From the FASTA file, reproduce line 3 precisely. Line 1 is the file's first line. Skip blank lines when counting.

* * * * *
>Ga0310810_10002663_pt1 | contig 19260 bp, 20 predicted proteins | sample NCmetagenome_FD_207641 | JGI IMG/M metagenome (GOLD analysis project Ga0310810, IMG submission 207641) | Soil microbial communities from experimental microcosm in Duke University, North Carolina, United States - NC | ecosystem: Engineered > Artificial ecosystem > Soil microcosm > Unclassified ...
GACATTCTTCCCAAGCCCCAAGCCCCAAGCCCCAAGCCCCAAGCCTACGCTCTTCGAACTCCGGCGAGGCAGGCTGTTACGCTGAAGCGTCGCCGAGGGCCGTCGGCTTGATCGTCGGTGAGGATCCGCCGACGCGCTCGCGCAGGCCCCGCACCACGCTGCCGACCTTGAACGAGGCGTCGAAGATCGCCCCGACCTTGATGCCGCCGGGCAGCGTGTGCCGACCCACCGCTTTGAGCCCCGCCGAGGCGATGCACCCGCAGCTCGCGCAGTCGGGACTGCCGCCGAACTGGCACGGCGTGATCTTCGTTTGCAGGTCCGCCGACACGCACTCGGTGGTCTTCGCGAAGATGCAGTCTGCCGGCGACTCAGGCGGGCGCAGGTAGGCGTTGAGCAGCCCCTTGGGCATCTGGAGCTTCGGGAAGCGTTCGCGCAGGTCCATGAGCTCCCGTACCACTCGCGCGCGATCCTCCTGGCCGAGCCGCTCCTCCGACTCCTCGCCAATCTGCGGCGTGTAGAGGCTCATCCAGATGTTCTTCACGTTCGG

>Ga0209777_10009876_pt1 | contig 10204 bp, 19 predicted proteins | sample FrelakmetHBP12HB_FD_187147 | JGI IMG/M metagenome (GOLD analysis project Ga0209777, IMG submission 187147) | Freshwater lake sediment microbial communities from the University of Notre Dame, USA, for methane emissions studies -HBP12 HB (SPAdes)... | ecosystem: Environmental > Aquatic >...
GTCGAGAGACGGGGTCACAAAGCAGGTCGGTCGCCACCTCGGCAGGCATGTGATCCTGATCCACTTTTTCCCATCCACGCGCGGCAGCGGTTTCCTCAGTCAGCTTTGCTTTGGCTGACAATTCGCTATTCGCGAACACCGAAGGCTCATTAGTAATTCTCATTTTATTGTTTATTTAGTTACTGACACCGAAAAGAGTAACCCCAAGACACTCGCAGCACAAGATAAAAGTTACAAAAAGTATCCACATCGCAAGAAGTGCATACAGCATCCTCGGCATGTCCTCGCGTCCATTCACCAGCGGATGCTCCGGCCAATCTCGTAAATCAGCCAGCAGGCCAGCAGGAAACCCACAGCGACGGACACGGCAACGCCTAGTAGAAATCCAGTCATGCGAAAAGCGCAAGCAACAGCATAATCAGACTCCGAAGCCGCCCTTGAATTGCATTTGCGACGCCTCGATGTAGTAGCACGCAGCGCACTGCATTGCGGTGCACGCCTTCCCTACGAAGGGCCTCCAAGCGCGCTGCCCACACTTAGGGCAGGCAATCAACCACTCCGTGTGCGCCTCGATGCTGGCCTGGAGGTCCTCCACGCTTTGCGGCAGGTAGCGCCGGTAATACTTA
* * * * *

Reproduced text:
>Ga0209777_10009876_pt1 | contig 10204 bp, 19 predicted proteins | sample FrelakmetHBP12HB_FD_187147 | JGI IMG/M metagenome (GOLD analysis project Ga0209777, IMG submission 187147) | Freshwater lake sediment microbial communities from the University of Notre Dame, USA, for methane emissions studies -HBP12 HB (SPAdes)... | ecosystem: Environmental > Aquatic >...